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March 29, 2018

Advancing Public Policies for People with Mental Illness, Chemical Dependency or Developmental Disabilities   

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Francine Sinkoff, Editor
N.Y. advocates push for school mental health center

Rikers Doesn't Put Teens in Solitary. Other New York Jails Do.

Drug Detox in Saranac Lake Boosted by New York State Grants

NYS OASAS Announces Grand Opening of New Recovery Community and Outreach Center in Syracuse and Re-opening of Recovery Community and Outreach Center in Rochester

Rensselaer County, federal prosecutor partner to combat opioid epidemic

Lawmakers Hold Off Committing To Juvenile Detention Facility - St. Lawrence County

Albany Lauds Tompkins County Suicide Prevention Steps

Sheriff, doctor outline opioid problems in Wayne County

Coalition unveils 'Seneca Strong' campaign tackling suicide prevention

Nassau DA forms task force for safe schools and communities

CHESS Health Partners with Staten Island Performing Provider System and Staten Island Borough President James Oddo to Address Substance Abuse Epidemic

Proposal To Cut Inwood Psychiatric Unit Worries Community - NYC

Call for Presentations: 2018 NYS Suicide Prevention Conference

The 2018 NYS Suicide Prevention Conference: New Yorkers Advancing Suicide Prevention in Healthcare, Schools & Communities will be held Sept 20-21st in Albany. The conference strives to showcase work being done across the state in a variety of settings, including community, schools, clinical, and academic. We encourage you and your organization to apply to present in a concurrent or poster session by responding to this Call for Presentations. 

Interventions, Programs and Research must align with the three pillars of the NYS Suicide Prevention Plan:
  1. Prevention in Health and Behavior Healthcare Settings;
  2. Prevention across the Lifespan in Communities; and
  3. Surveillance and Data to Inform Suicide Prevention. 

Deadline for Submission: May 1, 2018
For further information regarding the conference, visit:

Responding to the 2018 Second Chance Act Comprehensive Community-Based Adult Reentry Grant Program Solicitation
April 4, 2 - 3:30 pm, CSG Justice Center

Making Physical Health & Well-Being Matter for Transition-Age Youth
April 5, 2 - 3 pm, National Council for Behavioral Health

Beyond Cost and Utilization: Rethinking Evaluation Strategies for Complex Care Programs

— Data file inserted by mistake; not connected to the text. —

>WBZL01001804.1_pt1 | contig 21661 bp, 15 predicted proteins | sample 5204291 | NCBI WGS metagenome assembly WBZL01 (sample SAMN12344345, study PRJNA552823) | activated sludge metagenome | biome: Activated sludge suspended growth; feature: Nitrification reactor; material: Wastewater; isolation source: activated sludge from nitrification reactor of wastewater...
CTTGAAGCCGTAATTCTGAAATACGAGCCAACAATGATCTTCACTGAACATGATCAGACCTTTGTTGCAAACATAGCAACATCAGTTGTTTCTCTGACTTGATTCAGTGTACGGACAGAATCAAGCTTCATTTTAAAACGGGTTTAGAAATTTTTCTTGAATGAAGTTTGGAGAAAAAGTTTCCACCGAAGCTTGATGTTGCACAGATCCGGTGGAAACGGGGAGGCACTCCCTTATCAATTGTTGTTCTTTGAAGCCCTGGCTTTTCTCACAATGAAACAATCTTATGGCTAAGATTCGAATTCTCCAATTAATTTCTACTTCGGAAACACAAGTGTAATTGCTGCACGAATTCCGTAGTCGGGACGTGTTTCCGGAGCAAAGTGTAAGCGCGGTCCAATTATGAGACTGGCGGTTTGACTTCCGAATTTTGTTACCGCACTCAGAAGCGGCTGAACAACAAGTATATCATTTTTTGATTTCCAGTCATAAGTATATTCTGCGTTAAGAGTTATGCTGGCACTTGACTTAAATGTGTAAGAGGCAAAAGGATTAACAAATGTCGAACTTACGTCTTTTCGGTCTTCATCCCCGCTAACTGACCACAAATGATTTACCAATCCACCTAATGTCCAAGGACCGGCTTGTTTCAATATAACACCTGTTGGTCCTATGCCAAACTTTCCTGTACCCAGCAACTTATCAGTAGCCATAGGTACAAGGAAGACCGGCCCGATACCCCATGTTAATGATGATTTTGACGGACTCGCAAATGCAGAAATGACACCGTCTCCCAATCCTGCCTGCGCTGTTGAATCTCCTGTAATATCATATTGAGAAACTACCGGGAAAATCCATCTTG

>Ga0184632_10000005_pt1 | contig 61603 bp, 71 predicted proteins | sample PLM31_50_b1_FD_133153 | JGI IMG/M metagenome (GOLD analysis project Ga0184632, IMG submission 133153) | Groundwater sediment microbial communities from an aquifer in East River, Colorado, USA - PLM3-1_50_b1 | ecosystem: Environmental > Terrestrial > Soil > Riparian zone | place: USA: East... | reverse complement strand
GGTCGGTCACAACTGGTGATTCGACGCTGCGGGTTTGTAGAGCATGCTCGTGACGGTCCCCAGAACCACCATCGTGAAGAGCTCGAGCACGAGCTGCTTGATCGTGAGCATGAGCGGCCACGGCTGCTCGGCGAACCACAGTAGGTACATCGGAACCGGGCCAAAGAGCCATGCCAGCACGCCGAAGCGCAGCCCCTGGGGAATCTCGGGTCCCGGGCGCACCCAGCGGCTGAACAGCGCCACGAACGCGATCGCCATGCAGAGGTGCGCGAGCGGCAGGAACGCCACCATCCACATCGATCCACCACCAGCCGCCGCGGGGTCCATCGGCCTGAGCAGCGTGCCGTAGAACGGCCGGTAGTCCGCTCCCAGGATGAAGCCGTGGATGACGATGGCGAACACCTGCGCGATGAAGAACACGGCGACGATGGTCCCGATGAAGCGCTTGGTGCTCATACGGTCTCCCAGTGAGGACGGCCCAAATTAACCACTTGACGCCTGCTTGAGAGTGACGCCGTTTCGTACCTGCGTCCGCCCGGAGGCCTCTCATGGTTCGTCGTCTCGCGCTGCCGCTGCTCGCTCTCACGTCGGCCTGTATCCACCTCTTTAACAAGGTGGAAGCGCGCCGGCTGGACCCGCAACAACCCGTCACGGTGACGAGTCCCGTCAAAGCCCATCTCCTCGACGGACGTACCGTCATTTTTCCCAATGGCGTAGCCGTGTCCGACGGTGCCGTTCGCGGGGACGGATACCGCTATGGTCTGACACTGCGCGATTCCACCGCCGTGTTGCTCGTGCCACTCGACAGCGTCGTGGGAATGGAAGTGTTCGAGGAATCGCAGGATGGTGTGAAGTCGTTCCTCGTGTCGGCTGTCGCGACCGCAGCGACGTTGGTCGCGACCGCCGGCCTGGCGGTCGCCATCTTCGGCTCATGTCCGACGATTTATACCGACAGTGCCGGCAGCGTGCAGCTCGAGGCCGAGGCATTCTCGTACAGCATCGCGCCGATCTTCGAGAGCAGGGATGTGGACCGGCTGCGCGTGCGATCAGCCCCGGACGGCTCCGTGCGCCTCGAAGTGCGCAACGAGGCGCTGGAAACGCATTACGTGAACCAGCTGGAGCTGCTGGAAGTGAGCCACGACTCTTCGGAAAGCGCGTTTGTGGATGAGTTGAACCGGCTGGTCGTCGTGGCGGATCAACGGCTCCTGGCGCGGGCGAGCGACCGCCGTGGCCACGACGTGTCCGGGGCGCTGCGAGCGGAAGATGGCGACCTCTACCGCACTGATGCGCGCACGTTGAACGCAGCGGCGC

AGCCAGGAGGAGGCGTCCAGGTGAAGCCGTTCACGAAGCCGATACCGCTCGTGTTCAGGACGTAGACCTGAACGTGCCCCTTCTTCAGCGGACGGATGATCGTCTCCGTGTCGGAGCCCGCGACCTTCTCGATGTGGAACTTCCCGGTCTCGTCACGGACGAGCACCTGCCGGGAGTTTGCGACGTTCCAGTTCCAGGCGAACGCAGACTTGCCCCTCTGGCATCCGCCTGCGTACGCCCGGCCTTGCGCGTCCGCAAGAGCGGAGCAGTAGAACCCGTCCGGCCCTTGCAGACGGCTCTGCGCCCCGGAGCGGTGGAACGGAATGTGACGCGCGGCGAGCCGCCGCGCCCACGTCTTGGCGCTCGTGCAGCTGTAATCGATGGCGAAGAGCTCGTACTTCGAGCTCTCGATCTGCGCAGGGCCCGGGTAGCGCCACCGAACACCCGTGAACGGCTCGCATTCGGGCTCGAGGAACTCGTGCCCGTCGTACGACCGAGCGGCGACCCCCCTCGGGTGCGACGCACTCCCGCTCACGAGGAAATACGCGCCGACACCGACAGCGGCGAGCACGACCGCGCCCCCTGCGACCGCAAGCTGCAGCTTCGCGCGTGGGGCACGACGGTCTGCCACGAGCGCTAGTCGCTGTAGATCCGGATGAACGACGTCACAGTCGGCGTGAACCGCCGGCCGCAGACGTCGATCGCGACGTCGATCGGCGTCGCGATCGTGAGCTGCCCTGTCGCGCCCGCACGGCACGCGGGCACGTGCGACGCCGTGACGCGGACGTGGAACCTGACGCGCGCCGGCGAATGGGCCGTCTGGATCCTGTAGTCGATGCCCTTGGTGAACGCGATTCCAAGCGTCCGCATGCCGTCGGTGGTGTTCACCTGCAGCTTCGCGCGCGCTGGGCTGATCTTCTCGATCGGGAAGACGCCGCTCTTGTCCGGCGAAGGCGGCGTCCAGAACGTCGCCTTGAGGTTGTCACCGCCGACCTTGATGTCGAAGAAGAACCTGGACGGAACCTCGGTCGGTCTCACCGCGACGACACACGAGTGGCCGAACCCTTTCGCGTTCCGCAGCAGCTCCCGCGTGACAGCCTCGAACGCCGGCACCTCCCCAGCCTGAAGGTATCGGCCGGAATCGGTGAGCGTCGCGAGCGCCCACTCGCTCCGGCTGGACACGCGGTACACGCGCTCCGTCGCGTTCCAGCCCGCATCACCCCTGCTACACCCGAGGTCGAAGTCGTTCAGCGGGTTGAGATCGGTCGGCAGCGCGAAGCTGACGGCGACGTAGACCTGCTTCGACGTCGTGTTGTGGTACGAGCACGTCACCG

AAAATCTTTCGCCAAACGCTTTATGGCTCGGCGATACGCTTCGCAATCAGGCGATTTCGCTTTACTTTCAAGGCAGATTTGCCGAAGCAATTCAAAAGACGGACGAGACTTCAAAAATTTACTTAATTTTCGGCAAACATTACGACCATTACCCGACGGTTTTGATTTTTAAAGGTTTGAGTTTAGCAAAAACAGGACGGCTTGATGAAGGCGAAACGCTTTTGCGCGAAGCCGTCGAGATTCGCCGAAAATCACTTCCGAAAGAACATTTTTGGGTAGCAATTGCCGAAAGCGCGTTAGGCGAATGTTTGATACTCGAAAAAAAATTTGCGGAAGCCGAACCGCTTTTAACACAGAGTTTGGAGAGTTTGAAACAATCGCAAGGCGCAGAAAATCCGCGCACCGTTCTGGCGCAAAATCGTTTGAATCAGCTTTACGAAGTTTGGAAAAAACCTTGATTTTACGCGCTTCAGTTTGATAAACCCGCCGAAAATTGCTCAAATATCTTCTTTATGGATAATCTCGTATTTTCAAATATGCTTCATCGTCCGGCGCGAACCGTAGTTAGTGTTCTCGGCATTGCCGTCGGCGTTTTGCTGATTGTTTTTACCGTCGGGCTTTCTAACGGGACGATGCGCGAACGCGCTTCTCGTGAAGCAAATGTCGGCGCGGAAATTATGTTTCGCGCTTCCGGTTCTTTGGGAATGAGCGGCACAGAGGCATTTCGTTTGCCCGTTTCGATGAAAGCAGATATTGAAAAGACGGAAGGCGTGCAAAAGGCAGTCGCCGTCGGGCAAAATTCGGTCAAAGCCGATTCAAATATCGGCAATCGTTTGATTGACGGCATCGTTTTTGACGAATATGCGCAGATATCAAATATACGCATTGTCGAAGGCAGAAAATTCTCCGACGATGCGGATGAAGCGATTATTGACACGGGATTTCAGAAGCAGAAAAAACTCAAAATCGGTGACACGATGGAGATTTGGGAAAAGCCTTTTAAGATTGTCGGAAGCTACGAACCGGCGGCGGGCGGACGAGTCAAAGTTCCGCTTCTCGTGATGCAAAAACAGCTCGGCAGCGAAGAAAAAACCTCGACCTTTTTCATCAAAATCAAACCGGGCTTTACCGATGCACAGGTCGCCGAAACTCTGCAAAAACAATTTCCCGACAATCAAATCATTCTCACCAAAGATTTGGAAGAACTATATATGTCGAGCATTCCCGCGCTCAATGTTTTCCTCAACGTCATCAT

April 9, 2 - 3:30 pm, Center for Health Care Strategies

State Strategies for Supporting Sustainable Investments in Social Interventions
April 9, 2 - 3 pm, Manatt

Using PSYCKES for Clinicians
April 10, 1 - 2:30 pm, NYSOMH

Why True Integration Requires a Primary Focus on Behavioral Health
April 11, 1 - 2 pm, Behavioral Healthcare Executive

Saving Lives: What You Can Do to Help Reduce Tobacco Use in Community Mental Health Settings
April 11, 2 - 3:30 pm

America's Multidimensional Opioid Crisis: Status, Solutions and Next Steps
April 12, 12 - 1:30 pm, Manatt

Certified Community Behavioral Health Centers: A New Approach To Providing Mental Health & Addiction Services
April 16, 12 - 1 pm, PsychU

Getting There from Here: Innovative strategies for addressing transportation needs of people with behavioral health conditions
April 18, 12 - 1 pm

Enable Access to Client-Level Data in PSYCKES
April 19, 3 - 4 pm, NYSOMH

Using PSYCKES Recipient Search
April 24, 11 am - 12 pm, NYSOMH

April 26, 2 - 3:15 pm, NACo


APRIL 2018

Mental Hygiene Planning Committee Meeting
April 3: 1 - 2:30 pm, GTM

Officers, Chairs & Regional Reps Call
April 4: 8 am

Children & Families Committee Meeting
April 17: 11:30 am - 1 pm, GTM

Directors/Executive Committee Meeting
April 18: 9:30 am - 12:30 pm, GTM

CLMHD Spring Full Membership Meeting
April 30 - May 1, Saratoga Springs

MAY 2018

Children & Families Committee Meeting
May 15: 11:30 am - 1 pm, GTM

Mental Hygiene Planning Committee Meeting
May 15: 1 - 2:30 pm, GTM

Developmental Disabilities Committee Meeting 
May 17: 1 - 2:30 pm, GTM

Agency Meeting: NYS OASAS
May 23: 10 am - 12 pm
1450 Western Ave., Albany

Agency Meeting: NYS OMH
May 23: 1 - 3 pm
44 Holland Ave., Albany

Office Closed: Memorial Day
May 28

Contact CLMHD for all Call In and Go To Meeting information, 518.462.9422 
U.S. News and Aetna Foundation Release Inaugural Healthiest Communities Rankings

U.S. News & World Report, the global authority in rankings and civic journalism, in collaboration with the Aetna Foundation, the independent charitable and philanthropic arm of Aetna, today announced the inaugural  Healthiest Communities  rankings . The new report evaluated nearly 3,000 communities nationwide across 10 categories, from education and population health to infrastructure and economy. In addition to assessing which communities offer their citizens the greatest opportunity to live a productive, healthy life, the rankings offer insight into the best approaches for improving public health that can be shared and implemented across the country.

In addition to an overall  ranking  of the top 500 communities, four peer groupings were developed based on counties' urban-rural status as tied to population density and the robustness of their economies. The peer groups assure fair comparisons between communities and are categorized by: urban high-performing, urban up-and-coming, rural high-performing and rural up-and-coming. An Honor Roll was also developed that highlights 36 top-performing communities in each peer group from the nine U.S. Census regions. Read more here.
Congress Approves FY18 Funding Levels for Criminal Justice Programs

Last week, the U.S. Congress approved the $1.3 trillion Fiscal Year 2018 Omnibus Appropriations bill that would set government funding through Sep. 30, 2018. The bill provides $30.3 billion for the Department of Justice (DOJ) and includes $2.9 billion for various state and local law enforcement assistance grant programs.